The province’s Blue Box program just isn’t cutting it. Ontario has the lowest recycling rate for plastic bottles in all of Canada. The good news is that there are solutions to this problem. And as Ontario overhauls its waste legislation, there’s an opportunity for solutions to come forward.
In our new report, we call on Ontario to put in put in place a deposit return on single-use plastic bottles, which is the best way to increase recycling rates and reduce plastic pollution.
Why a deposit return?
Ontario is one of only two provinces without a deposit return program (DRP) for plastic bottles. The province also only recovers about 50 per cent of its plastic bottles for recycling. In comparison, Canadian provinces and territories with deposit return systems recover between 72 per cent and 95 per cent of their bottles. The reason for this is that DRPs make an empty bottle worth something, giving people an incentive to recycle the bottle and collect the deposit.
Ontarians already know firsthand that deposit return programs work – the province has a very successful one for wine and beer. Thanks to that program, beer bottles and cans are returned at a rate of 98 per cent and 82 per cent respectively—proof that putting a price on containers works.
How does it work?
When buying disposable plastic water bottles, consumers also pay a deposit – usually 10 cents — which would be returned when the bottles are brought back. There are a number of options for the collection of the bottles including reverse vending machines that give out money in exchange for empty bottles, or dedicated return depots.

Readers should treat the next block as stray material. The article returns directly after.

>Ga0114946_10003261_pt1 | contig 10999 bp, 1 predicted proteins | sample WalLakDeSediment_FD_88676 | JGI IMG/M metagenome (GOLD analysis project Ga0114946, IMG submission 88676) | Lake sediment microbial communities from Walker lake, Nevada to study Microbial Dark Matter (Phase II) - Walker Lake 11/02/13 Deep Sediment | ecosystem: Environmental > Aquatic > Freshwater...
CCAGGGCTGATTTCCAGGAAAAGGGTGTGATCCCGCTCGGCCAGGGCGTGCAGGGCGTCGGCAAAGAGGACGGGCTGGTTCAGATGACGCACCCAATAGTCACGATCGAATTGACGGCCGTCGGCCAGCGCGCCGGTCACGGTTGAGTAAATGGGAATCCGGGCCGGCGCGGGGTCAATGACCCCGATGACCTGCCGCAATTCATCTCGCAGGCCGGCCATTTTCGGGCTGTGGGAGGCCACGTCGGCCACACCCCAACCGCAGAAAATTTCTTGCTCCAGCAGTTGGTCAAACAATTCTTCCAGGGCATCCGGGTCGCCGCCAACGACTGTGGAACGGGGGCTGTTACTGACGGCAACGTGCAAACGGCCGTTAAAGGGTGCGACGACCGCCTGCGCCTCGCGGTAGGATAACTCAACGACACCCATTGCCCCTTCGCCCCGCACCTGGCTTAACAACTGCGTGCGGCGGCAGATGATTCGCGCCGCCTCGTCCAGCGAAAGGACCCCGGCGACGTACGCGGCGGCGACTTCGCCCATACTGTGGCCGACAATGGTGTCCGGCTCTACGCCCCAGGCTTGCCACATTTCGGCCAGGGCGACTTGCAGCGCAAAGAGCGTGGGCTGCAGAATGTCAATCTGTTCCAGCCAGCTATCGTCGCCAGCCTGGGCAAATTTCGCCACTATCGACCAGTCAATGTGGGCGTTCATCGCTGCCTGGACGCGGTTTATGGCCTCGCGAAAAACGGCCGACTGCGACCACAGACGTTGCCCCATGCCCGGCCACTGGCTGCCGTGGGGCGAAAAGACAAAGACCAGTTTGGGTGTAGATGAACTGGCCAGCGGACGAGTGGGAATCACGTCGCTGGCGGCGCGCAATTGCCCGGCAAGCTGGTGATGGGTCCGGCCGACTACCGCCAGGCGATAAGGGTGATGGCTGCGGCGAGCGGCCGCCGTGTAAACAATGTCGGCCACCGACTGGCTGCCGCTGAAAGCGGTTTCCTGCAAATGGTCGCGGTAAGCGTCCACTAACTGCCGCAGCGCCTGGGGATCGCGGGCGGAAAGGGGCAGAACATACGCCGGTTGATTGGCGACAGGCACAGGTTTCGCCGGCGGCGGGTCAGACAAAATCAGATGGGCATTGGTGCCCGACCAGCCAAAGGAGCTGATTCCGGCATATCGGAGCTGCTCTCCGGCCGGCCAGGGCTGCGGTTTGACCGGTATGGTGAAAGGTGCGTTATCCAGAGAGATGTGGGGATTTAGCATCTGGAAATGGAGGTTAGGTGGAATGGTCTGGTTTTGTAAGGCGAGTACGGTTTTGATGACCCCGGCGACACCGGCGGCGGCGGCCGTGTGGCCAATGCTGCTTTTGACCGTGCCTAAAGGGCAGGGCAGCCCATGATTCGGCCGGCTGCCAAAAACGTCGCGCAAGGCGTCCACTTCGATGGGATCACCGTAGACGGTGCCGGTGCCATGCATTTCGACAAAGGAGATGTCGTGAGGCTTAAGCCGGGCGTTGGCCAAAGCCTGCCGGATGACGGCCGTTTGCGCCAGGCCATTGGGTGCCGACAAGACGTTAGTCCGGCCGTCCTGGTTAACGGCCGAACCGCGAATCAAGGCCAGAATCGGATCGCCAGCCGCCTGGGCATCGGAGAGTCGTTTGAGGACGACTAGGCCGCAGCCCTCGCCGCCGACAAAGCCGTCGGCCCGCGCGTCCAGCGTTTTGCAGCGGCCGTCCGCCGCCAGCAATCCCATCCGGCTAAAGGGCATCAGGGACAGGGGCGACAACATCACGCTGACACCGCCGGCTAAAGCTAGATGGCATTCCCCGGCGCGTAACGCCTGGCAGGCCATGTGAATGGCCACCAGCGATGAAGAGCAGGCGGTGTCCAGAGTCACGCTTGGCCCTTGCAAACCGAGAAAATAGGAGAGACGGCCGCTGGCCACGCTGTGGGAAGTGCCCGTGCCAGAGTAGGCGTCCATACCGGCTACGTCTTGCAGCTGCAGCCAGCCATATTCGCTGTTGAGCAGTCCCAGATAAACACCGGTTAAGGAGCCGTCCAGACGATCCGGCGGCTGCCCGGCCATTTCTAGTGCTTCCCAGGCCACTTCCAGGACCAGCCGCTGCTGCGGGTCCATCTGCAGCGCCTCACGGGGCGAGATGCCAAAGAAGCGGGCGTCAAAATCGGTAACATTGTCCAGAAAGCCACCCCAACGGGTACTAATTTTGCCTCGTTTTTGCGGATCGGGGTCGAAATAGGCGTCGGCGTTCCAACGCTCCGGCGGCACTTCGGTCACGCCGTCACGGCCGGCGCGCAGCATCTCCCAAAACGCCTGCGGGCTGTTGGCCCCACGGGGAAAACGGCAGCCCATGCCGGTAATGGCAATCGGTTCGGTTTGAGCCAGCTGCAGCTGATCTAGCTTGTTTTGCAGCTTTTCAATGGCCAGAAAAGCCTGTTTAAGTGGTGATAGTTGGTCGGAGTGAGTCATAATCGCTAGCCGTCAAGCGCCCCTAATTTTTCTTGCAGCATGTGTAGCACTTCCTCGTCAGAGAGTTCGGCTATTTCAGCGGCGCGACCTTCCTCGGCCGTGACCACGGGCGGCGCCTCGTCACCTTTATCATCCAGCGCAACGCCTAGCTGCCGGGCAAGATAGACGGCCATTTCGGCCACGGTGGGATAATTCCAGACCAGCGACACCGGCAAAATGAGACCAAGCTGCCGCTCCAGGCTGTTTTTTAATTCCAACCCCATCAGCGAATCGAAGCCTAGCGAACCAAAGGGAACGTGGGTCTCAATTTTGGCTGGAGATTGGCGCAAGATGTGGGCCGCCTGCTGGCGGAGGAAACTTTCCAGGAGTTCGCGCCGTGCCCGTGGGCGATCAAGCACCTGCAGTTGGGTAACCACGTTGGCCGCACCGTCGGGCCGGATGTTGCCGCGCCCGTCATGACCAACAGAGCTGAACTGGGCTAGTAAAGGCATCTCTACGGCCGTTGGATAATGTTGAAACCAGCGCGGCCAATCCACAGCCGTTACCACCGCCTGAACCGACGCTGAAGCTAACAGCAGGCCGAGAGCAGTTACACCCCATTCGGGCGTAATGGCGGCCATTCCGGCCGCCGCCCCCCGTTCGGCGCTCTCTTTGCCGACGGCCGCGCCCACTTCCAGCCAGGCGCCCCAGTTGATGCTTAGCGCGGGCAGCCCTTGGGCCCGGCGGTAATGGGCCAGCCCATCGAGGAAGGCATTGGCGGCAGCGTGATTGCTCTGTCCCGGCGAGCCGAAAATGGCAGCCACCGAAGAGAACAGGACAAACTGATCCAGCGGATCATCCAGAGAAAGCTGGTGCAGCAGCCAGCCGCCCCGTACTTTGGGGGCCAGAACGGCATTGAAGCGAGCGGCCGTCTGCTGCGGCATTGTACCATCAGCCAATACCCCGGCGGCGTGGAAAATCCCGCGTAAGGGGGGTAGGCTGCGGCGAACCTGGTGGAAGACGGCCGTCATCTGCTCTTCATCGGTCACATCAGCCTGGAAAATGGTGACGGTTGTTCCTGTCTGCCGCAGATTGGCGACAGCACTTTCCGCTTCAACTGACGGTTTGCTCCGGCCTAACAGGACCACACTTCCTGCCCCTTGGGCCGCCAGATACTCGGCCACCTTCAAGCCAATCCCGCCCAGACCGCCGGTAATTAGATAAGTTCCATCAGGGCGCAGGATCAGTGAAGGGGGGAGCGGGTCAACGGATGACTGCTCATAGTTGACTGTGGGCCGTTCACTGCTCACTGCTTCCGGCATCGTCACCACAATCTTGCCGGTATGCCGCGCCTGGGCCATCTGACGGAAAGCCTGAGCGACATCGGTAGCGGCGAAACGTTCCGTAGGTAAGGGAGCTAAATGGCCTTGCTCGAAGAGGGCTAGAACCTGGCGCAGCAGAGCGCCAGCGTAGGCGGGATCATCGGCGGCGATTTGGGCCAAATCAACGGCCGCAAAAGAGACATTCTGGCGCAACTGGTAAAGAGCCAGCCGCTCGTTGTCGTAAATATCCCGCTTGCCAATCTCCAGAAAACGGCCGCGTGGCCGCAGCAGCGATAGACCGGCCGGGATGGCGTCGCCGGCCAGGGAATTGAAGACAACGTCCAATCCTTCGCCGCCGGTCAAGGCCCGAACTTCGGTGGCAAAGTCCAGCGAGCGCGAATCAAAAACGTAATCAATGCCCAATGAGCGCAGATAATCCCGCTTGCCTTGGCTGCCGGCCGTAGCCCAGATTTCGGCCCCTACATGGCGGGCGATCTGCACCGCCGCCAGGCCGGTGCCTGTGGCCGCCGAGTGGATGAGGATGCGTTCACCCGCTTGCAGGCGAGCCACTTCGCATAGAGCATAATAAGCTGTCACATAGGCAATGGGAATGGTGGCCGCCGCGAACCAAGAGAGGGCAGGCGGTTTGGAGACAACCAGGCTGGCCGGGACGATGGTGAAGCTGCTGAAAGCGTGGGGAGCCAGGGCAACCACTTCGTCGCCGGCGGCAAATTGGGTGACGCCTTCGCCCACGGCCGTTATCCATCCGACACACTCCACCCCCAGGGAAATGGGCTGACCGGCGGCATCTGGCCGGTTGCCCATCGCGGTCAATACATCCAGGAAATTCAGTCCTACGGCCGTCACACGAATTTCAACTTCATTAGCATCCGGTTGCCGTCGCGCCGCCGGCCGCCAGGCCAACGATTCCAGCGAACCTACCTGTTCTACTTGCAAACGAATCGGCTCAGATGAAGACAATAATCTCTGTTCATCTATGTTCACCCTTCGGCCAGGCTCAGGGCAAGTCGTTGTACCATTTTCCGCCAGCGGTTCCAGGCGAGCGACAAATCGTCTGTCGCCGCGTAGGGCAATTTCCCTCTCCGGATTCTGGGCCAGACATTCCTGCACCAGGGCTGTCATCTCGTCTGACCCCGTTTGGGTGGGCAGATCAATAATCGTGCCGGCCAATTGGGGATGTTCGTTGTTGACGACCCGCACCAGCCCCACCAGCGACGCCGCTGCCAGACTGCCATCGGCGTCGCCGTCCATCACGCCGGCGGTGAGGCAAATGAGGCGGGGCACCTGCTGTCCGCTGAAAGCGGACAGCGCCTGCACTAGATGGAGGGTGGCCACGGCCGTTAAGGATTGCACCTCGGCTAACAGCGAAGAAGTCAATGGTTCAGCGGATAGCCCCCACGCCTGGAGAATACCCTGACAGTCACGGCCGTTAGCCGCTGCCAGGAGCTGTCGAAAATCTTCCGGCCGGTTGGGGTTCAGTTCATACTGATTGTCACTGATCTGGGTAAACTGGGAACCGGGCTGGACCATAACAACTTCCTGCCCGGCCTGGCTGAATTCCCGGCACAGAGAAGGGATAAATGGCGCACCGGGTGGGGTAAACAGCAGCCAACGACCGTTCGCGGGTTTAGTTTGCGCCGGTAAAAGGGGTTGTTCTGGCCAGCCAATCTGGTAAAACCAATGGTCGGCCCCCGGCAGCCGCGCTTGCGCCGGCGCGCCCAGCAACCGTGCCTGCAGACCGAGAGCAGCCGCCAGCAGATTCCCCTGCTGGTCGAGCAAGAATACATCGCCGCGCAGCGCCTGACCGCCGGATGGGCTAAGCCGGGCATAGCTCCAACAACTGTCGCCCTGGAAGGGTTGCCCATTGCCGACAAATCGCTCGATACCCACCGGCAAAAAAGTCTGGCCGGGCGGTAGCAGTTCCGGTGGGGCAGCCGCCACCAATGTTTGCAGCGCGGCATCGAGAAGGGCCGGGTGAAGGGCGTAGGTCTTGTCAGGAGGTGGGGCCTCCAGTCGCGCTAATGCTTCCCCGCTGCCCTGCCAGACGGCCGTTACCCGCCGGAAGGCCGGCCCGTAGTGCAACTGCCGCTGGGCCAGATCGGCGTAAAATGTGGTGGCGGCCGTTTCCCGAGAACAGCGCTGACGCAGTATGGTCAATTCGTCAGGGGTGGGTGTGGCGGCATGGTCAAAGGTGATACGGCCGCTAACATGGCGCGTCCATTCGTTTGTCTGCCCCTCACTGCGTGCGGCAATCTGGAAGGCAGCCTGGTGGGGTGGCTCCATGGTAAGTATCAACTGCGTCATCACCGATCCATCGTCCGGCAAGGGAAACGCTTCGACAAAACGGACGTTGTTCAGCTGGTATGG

The money from unclaimed deposits, those that are not returned at a depot or machine could be a source of revenue for environmental programs in Ontario. We think the unredeemed deposits should be channelled toward protecting the Great Lakes. New Brunswick’s deposit return program helps raise money for New Brunswick’s Environmental Trust Fund. It’s a model Ontario should follow.
What’s at stake
Plastic pollution levels are getting out of control in the Great Lakes. Eighty per cent of the litter in the Great Lakes Basin is plastic. The concentrations of plastic bits in some parts of the Lakes rival those found in the Great Pacific Garbage Patch. A price on plastic, via a deposit return program, is a great way to tackle one major source of the pollution that’s lapping at our shorelines and piling up in our waterways: single-use plastic water bottles.
Plus, a deposit return program would generate revenues that could be used to tackle other Great Lakes problems, like algal blooms on Lake Erie. Ontario has signed a bi-national agreement with Michigan and Ohio to work to reduce phosphorus, which causes algal blooms, from entering Lake Erie. But despite this commitment, and the fact the province recently passed The Great Lakes Protection Act, funding for these efforts falls far short of what’s needed.
Using proceeds from a deposit return could be a great way to close this funding gap.
Want to help protect our waters? Take action: Tell Ontario to “Cash it! Don’t trash it” by introducing a deposit return program to reduce plastic waste and help fund efforts that keep our waterways clean.